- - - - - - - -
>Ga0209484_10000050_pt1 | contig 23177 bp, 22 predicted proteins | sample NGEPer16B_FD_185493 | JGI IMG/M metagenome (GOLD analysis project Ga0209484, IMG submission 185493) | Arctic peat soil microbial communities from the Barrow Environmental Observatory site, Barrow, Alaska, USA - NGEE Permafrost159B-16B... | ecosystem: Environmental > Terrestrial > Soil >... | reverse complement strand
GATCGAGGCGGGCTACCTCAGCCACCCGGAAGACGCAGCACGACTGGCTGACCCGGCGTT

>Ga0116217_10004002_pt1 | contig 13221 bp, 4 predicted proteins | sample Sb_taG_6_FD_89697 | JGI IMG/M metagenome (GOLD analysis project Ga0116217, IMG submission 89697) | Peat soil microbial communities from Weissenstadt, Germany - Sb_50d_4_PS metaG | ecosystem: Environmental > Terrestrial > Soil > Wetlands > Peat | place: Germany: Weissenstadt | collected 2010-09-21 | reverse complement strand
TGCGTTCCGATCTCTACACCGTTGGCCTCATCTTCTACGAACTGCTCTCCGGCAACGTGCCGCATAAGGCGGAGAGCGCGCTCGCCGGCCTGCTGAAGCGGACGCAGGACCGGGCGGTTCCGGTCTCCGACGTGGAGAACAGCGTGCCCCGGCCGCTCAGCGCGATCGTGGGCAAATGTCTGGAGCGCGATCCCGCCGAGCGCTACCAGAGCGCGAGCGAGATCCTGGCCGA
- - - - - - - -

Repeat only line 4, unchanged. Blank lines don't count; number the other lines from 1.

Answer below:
TGCGTTCCGATCTCTACACCGTTGGCCTCATCTTCTACGAACTGCTCTCCGGCAACGTGCCGCATAAGGCGGAGAGCGCGCTCGCCGGCCTGCTGAAGCGGACGCAGGACCGGGCGGTTCCGGTCTCCGACGTGGAGAACAGCGTGCCCCGGCCGCTCAGCGCGATCGTGGGCAAATGTCTGGAGCGCGATCCCGCCGAGCGCTACCAGAGCGCGAGCGAGATCCTGGCCGA